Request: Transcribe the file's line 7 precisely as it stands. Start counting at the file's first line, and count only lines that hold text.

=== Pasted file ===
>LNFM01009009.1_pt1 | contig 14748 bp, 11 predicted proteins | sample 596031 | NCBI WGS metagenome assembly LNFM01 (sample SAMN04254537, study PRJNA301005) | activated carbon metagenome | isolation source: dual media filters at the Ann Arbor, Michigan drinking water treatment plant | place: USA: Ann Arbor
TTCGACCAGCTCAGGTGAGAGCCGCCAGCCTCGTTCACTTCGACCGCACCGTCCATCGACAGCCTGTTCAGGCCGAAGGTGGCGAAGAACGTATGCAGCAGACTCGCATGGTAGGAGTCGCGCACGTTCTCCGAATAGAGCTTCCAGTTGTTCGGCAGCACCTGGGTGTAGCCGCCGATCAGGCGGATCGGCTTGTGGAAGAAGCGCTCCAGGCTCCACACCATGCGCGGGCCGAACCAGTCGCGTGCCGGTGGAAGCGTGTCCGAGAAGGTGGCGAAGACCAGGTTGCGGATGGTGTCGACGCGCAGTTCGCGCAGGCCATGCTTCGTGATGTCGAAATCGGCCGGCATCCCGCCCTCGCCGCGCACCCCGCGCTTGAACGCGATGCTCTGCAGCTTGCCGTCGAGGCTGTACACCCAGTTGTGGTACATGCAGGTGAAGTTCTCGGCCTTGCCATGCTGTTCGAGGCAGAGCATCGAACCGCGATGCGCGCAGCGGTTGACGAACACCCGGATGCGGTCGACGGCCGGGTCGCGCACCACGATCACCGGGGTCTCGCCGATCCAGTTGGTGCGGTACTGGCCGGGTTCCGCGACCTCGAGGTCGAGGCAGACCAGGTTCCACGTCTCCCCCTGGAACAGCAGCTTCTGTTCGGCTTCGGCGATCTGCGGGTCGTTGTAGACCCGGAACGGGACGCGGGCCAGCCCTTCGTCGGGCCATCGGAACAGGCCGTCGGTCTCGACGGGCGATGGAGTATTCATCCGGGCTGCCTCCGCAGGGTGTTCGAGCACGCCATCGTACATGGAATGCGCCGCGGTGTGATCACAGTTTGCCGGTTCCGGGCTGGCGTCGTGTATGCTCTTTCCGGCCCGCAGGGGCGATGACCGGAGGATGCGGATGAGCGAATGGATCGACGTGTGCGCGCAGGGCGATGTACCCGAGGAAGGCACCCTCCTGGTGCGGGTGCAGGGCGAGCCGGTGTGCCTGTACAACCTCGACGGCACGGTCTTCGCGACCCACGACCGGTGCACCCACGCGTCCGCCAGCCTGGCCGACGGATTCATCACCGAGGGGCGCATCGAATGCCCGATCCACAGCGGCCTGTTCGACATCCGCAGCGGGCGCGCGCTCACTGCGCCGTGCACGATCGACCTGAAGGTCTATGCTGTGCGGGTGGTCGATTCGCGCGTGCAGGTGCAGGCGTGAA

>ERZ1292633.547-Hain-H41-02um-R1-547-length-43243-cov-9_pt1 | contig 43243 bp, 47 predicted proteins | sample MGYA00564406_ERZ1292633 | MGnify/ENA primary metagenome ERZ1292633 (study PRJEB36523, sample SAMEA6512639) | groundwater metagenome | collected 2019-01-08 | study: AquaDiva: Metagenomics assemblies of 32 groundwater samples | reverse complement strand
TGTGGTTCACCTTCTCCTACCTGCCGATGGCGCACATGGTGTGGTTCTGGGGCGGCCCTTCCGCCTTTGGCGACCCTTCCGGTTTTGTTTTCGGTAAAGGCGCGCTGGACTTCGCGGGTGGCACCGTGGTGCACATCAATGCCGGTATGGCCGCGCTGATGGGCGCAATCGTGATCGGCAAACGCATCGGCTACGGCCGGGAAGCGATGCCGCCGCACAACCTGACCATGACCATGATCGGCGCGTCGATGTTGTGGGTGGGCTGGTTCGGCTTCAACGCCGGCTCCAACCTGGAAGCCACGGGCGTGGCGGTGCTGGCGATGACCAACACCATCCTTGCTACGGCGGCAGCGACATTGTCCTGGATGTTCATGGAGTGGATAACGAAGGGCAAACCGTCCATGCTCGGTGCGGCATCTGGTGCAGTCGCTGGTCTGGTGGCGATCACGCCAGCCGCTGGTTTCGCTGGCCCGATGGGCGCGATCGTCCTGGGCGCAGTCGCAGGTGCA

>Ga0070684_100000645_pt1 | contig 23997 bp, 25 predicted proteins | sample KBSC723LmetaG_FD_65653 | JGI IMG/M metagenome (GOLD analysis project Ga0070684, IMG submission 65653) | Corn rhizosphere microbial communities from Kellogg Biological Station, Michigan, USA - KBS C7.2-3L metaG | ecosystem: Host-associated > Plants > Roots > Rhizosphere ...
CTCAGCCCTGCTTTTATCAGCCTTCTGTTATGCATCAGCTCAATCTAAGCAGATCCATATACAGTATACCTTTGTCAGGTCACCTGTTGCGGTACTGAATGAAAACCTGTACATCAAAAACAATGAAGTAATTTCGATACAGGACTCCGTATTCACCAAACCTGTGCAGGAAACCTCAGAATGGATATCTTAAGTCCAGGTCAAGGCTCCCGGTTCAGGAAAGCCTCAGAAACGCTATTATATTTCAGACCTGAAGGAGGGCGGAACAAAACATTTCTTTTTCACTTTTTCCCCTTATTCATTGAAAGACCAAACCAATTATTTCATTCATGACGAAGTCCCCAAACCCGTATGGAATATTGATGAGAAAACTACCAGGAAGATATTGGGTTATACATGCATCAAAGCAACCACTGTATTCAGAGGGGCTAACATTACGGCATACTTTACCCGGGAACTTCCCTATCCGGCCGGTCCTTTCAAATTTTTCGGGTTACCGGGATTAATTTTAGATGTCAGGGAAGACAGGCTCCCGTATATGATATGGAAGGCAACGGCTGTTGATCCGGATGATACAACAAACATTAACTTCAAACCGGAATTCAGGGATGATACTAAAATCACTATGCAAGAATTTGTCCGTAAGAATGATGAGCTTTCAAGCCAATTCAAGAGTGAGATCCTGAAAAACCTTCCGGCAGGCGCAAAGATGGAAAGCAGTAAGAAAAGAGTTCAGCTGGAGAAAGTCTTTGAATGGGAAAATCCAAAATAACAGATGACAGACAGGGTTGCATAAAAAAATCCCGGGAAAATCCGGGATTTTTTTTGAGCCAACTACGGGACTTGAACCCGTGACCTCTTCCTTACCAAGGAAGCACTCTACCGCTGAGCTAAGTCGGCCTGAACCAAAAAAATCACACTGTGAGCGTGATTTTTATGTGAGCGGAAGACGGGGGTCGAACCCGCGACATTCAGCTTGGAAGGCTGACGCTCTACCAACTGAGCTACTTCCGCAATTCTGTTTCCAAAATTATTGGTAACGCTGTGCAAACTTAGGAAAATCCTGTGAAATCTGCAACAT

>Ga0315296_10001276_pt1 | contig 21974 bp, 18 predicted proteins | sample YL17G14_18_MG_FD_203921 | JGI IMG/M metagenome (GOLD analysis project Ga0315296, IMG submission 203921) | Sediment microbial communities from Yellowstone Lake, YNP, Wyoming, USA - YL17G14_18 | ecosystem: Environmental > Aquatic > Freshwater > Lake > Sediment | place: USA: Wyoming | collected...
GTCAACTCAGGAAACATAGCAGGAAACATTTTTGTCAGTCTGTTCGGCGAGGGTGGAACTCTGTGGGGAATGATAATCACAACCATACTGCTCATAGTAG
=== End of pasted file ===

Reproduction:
>Ga0315296_10001276_pt1 | contig 21974 bp, 18 predicted proteins | sample YL17G14_18_MG_FD_203921 | JGI IMG/M metagenome (GOLD analysis project Ga0315296, IMG submission 203921) | Sediment microbial communities from Yellowstone Lake, YNP, Wyoming, USA - YL17G14_18 | ecosystem: Environmental > Aquatic > Freshwater > Lake > Sediment | place: USA: Wyoming | collected...